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To make guidelines serve as more than wishful thinking, someone must back them up by sanctions external reviewers. For example, a postulation of the Nuremberg Code permits a degree of risk to subject up to the “humanitarian importance of the problem.

“This guideline, if left to the researcher, could lead to the subjective overvaluing of the “importance” of the study and/or undervaluing of the subject’s risk. Two general enforcement approaches to these ethical principles exist. The first tries to discourage violations of ethical guidelines through penalties.

The second uses prior review of research proposals to deny resources for unethical research.


I. Punishing Human Subject Violations

Legal Remedies:

All citizens enjoy the protection of their lives and liberty to the extent guaranteed by state and federal laws. Suppose a demented social researcher physically pulls you off the street and forces you to serve as a subject.

In this case you can look to the criminal justice system for the punishment of this violation of the kidnapping laws. However, you are much more likely to encounter unethical research that comes under the civil code.


As one example, the Tuskegee Study ultimately concluded with an out-of-court financial settlement of a class action civil suit. The federal government agreed to pay the subjects for their physical and mental stress. Similarly, every social researcher stands liable to lawsuit by human subjects who feel mistreated. Although rare, such suits provide one check on researchers.

Both criminal and civil law provide two essential ingredients for punishment. First, a formal and neutral judge or jury decides whether someone has violated a law or caused a personal injury. Second, the law can levy a financial or other penalty.

However, before this judicial process can operate, someone must file a complaint. As shown by the Tuskegee Study, making effective use of the legal system will often prove difficult for the least powerful subjects.

In that case, civil action derived not from the sub­jects but rather from civil rights activists outraged by the study. In less extreme cases of abuse, even well-informed and resourceful subjects may decide that the cost of seeking legal redress exceeds the discomfort caused by their research experience.


Professional Associations:

To provide protection of human subjects while maximizing the freedom of their members, professional associations and universities offer an alternative outside the legal system. Most social research organizations provide their members with ethical guidelines.

Anyone, including research subjects or other professionals, can call attention to violations of these guidelines. Indeed the members of these associations have an obligation not only to adhere to their group’s standards but also to see that their fellow members adhere to them as well.

These organizations and their members can enforce their principles in various ways. Most of these associations own journals and can deny publication of research reports based on unethical treatment of human subjects.


Some associations issue public reprimands to unethical members, which can threaten their continued employment and funding. The ultimate sanction that such voluntary groups can impose is removal from the membership.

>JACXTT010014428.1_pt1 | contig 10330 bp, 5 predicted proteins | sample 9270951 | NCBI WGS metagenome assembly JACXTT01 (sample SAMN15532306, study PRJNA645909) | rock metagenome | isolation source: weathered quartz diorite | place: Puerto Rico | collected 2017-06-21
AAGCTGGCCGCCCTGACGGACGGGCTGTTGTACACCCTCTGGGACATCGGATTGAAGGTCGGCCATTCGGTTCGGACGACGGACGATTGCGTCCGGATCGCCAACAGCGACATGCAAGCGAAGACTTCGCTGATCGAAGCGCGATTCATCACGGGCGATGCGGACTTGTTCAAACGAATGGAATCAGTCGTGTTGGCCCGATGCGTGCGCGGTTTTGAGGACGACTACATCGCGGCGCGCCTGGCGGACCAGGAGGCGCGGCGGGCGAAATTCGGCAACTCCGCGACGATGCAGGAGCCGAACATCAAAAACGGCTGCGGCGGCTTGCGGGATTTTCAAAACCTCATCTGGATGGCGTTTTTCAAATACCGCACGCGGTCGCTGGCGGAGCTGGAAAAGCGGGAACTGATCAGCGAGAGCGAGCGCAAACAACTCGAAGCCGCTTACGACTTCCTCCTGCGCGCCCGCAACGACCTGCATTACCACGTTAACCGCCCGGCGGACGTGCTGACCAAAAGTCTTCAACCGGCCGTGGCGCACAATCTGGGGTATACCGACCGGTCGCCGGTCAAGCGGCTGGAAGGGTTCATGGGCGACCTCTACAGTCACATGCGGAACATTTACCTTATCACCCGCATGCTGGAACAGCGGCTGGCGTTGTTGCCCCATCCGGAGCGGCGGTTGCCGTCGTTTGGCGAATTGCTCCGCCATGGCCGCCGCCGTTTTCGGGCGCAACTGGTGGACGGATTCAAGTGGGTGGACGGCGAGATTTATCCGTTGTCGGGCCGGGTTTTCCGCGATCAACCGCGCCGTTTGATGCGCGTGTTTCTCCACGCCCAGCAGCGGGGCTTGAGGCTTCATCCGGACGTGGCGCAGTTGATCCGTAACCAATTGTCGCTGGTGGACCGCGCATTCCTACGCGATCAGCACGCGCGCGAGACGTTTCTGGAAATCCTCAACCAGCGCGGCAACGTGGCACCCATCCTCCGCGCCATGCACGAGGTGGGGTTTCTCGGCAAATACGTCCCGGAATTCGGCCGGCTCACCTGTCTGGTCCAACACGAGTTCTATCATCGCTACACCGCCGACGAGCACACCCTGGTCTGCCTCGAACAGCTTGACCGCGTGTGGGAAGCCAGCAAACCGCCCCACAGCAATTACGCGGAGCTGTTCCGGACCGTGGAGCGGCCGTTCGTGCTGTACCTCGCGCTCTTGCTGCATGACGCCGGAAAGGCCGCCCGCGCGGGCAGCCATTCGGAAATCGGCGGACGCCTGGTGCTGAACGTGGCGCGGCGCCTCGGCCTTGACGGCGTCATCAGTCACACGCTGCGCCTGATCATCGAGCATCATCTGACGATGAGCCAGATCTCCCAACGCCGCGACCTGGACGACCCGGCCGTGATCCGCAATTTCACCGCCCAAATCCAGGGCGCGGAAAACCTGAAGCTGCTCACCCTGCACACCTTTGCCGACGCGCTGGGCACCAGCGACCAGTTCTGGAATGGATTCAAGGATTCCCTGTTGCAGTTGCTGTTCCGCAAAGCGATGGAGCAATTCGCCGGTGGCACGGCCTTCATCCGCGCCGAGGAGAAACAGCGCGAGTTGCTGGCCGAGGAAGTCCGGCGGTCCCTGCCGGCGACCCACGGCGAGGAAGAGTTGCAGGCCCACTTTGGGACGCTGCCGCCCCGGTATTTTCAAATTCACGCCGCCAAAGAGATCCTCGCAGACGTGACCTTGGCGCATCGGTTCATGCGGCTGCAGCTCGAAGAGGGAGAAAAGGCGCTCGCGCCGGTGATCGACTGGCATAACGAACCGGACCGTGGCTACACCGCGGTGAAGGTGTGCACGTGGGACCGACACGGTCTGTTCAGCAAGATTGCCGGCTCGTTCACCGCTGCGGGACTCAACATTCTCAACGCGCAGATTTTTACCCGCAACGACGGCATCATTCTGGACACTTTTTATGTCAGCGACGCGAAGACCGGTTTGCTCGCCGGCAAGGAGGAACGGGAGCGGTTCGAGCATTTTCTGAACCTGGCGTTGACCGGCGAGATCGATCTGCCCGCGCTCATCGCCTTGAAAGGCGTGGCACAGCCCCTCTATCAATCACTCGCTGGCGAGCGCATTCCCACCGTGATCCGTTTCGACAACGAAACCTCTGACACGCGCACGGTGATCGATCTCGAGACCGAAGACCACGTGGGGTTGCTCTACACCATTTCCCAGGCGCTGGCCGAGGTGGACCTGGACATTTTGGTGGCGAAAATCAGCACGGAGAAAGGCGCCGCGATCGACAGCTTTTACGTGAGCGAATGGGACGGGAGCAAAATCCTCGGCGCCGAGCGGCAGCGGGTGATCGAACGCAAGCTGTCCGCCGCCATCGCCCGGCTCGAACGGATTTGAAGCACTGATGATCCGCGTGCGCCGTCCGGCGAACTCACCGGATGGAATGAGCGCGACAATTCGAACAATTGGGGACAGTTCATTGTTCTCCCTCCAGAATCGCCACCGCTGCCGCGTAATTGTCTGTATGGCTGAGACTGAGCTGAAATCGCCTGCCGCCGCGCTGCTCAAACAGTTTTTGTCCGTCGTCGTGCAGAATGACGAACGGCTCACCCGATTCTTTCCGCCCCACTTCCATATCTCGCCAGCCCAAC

The human subject portions of the ethical guidelines illustrate the similarities and differences across different disciplines. Anthropologists’ wide use of field observation methods creates special concern for their key informants and the protection of the general population being studied (often minority or Third World cultures).

Psychologists’ extensive use of experimental designs explains their special concern with such matters as deception. Psychologists also sometimes use animals in their research, and these subjects are also protected in the American Psychological Association’s ethical guidelines. Sociologists’ frequent use of archival records and surveys accounts for their emphasis on matters related to confidentiality.

Ideally, scholars will learn and internalize the guidelines detailed in these tables and in turn identify and eliminate threats to human subjects. Sadly, not all members of a discipline obey these codes. Moreover, some of these principles seem unclear. As a result, professional associations sometimes need procedures to clarify and enforce their rules.


For example, the American Psychological Association (APA) has an Ethics Committee that reviews complaints about APA members and reports to the membership on trends in these complaints and their adjudication. Such complaints have increased with the membership from an average of about 57 per year in the 3-1/2 years up to 1980 (Sanders & Keith-Spiegel, 1980) to 88 per year in 1986 and 1987 (Ethics Committee of the American Psychological Association, 1988). However, most of these ethical cases involve issues outside the research domain.

The Ethics Committee opened only 3 cases regarding improper research techniques in the years 1990 through 1992 out of 264 total cases in those years (Ethics Committee of the American Psychological Association. 1993).

Given the large membership of APA (over 72,644 in 1992) and the relatively intrusive nature of many psychological experiments, this record suggests little need for concern. However, another report based on a large sample (n = 19,000) of the membership yielded 5,000 descriptions of ethically troubled human research studies (Ad Hoc Committee on Ethical Standards in Psychological Research, 1973).

The number and severity of these descriptions suggest that the association’s Ethics Committee may fail to hear many violations. Some psychologists may refuse to report fellow psychologists for ethics violations.

The percentage of complaints to the APA filed by psychologists fell from 32 percent in 1983 to 18 percent in 1987 (Ethics Committee of the American Psychological Association. 1988). Perhaps this drop reflects that government policy to protect human subjects may have succeeded in preventing research infractions common in the past.

II. Preventing Human Subject Violations

Federal Requirement of Prior Review:

Moved by the Tuskegee Syphilis Study scandal, Congress passed the National Research Act in 1974, which led to the establishment of the National Commission on the Protection of Human Subjects of Biomedical and Behavioral Research. Its recommendations in 1978 led the Department of Health and Human Services to issue regulations finalized in 1981.

Because of the seeming inability of the legal system and professional organizations to protect human subjects, the federal government took charge of stopping harmful research practices. Because it provides a large share of the funds for social research, the government can set guidelines that directly or indirectly influence most research.